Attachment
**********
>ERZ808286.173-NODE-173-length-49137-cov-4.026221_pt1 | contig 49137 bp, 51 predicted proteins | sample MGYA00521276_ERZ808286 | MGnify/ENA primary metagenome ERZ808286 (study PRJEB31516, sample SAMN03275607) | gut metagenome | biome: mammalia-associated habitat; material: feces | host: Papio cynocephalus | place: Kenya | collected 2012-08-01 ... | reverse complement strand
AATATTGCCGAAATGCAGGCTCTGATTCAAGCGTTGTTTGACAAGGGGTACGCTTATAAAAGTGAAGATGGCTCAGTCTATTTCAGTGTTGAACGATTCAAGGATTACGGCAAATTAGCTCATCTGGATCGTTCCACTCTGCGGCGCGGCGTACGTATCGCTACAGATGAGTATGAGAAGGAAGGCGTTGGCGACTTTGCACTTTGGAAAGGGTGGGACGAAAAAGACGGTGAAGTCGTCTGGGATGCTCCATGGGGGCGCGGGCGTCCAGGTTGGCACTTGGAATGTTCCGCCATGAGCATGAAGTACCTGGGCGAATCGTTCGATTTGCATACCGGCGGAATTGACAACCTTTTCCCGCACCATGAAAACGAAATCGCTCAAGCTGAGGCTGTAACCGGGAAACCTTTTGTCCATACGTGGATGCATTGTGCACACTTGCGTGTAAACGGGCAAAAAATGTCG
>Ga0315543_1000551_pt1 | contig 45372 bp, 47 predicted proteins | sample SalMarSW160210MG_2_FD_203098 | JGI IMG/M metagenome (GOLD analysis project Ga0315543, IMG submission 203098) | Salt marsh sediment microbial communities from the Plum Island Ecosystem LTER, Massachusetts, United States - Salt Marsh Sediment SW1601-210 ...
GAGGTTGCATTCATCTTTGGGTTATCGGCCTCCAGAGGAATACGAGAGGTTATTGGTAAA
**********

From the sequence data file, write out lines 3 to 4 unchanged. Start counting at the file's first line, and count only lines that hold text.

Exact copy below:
>Ga0315543_1000551_pt1 | contig 45372 bp, 47 predicted proteins | sample SalMarSW160210MG_2_FD_203098 | JGI IMG/M metagenome (GOLD analysis project Ga0315543, IMG submission 203098) | Salt marsh sediment microbial communities from the Plum Island Ecosystem LTER, Massachusetts, United States - Salt Marsh Sediment SW1601-210 ...
GAGGTTGCATTCATCTTTGGGTTATCGGCCTCCAGAGGAATACGAGAGGTTATTGGTAAA